[This is my column in The Commercial Review from today.]
Before moving to Portland, I was very uninformed about the goings on within Indiana, especially the sports landscape.
I was familiar with how rich the basketball history is within the state, especially with the recent resurgence of the Hoosiers within the Big Ten.
So when I moved to the Hoosier State the end of June, I took to my personal blog on the daily to inform my friends and family back home what I was learning about the area and my new career.
I titled each post “What I learned today,” and then described the things I learned that given day.
The subjects covered a wide array of topics, not just sports.
For example, I learned one day the Boston Red Sox were the last baseball team to break the color barrier.
I wrote a post about the first time someone recognized me by seeing my name (and photo) in the newspaper.
One post was on the topic of my then-inability to take notes of every day happenings (such as column ideas, or things I needed to do that day, to which I have gotten better).
Another post focused on my first experience as an adult with a county fair.
It was intended as a daily post, but as I got busier and spent more time working on stories, the frequency of those posts has diminished.
So with a new medium, I am going to transfer the same format into what I hope will be monthly review of what I learned while in Jay County.
Let this be the inaugural, monthly “what I learned” column.
And it starts with the basis for the Sydney Willis story in this issue.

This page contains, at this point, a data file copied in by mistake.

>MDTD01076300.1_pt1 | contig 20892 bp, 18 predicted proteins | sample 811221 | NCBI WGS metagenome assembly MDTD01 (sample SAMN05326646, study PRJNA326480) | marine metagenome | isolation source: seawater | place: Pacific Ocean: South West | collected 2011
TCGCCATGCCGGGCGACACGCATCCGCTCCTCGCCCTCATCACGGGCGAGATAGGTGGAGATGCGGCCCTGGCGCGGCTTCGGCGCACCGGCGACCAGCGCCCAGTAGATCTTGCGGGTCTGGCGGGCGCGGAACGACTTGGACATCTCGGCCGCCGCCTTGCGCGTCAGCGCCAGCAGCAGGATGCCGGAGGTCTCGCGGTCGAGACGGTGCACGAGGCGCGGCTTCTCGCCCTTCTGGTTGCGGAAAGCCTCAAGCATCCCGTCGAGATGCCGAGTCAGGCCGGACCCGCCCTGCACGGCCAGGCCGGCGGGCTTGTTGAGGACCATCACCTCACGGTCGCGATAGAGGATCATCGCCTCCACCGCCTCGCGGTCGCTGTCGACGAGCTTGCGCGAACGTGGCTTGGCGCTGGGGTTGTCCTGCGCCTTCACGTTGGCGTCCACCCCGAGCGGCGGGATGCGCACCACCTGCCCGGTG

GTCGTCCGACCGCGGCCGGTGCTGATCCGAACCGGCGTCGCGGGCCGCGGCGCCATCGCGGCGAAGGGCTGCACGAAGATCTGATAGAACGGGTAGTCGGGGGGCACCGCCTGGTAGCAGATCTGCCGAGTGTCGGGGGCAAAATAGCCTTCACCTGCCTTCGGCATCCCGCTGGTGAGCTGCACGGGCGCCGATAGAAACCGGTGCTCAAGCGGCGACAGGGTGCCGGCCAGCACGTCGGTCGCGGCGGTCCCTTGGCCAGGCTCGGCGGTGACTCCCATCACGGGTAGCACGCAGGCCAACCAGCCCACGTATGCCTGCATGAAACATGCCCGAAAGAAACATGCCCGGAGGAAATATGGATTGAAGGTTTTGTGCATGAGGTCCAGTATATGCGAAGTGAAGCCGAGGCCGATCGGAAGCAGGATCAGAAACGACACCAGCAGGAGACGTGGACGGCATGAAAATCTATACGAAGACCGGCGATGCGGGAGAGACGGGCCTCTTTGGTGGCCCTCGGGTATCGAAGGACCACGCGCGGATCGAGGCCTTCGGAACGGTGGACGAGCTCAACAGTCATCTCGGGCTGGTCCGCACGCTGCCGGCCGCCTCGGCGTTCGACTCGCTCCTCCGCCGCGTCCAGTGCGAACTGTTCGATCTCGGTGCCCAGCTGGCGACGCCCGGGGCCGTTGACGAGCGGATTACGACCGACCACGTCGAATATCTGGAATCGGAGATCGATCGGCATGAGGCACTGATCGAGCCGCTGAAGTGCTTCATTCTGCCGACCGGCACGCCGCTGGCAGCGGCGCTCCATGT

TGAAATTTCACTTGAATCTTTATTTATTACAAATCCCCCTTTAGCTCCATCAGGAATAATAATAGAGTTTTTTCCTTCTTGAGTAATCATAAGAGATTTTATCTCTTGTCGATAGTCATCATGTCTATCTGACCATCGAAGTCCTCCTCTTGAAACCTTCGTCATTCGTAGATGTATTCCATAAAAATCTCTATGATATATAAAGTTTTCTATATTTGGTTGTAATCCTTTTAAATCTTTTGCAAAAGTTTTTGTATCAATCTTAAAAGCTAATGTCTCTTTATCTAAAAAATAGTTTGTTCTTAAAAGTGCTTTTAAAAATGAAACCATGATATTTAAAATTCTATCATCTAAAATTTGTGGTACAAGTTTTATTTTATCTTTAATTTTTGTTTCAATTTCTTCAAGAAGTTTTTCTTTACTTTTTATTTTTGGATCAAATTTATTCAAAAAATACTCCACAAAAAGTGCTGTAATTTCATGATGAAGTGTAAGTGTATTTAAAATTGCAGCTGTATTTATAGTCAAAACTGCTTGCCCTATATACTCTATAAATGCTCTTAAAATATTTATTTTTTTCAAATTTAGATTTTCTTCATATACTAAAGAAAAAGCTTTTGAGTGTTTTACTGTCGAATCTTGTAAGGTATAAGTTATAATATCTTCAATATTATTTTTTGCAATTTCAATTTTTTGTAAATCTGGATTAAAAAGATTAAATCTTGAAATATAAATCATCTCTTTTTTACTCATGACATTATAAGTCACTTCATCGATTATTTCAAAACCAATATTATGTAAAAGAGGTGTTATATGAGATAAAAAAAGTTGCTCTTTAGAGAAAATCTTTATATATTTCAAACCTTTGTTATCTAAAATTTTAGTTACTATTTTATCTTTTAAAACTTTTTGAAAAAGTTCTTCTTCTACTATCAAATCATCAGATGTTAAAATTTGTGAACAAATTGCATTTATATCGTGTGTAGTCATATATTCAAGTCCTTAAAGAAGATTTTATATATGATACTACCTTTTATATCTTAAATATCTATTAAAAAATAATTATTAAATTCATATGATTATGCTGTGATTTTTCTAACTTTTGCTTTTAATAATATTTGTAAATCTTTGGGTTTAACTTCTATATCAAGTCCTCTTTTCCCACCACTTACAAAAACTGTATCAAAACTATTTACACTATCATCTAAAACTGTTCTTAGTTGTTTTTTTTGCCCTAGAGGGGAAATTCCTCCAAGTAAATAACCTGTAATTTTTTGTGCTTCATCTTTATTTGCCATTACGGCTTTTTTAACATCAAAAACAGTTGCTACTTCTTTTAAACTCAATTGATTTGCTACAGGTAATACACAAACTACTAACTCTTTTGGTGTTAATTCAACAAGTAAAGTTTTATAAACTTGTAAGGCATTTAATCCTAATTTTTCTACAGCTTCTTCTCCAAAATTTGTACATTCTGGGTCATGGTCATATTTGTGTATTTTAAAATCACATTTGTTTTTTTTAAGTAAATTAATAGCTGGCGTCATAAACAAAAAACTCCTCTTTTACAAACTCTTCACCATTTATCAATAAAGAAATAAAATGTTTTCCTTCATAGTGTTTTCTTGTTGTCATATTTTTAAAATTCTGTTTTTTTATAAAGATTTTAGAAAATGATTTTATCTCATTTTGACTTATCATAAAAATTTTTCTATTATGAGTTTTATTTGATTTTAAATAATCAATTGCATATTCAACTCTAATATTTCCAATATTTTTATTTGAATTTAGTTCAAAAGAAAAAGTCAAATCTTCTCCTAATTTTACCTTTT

I learned that the Indiana High School Athletic Associated passed legislation to allow home-schooled students to participate in high school sports.
This takes me back to the 2012 football season.
I covered a Michigan high school football team last fall with a student, Travis Welch, who was enrolled at a technical high school that didn’t have any sports teams.
Since Welch’s school did not have an athletic program of its own, he was allowed to attend another school to participate in athletics.
Welch was an exceptionally talented running back, and along with his backfield-mate Evan Howard, led his team to its first winning season and playoff berth in school history.
The two of them were similar to the Jay County tandem of J.D. Mangas and Cade Price from a year ago. Defenses couldn’t stop them both.
His situation of attending another school just to participate in athletics was an oddity to me, but it was a story my editor at the time didn’t give me the go-ahead to pursue.
But learning of the IHSAA legislation in April that lets athletes like Willis have the chance to participate in interscholastic athletics as long as they are enrolled in one class at their local school is a feel-good story.
I wish other states would follow if they haven’t already.
Just because a child is home-schooled or attends a school that doesn’t have an athletic program, they should not be denied the opportunity to participate in high school athletics.
It deprives the home-schooled student-athletes the opportunity to get the exposure to colleges that a traditional high school student-athlete would receive.
This deprivation could, in turn, hamper the home-schooled athlete from receiving athletic scholarships without having to walk-on first.
And for someone like Willis — who is an exceptional athlete and hopes her golf can help ease the financial burden of college — the opportunity would not be there if not for the IHSAA passing the legislation during the spring.
As long as she keeps posting the scores she has been so far this season, her golf will take her places.
So kudos to the IHSAA for the ruling, because everyone deserves the same opportunity.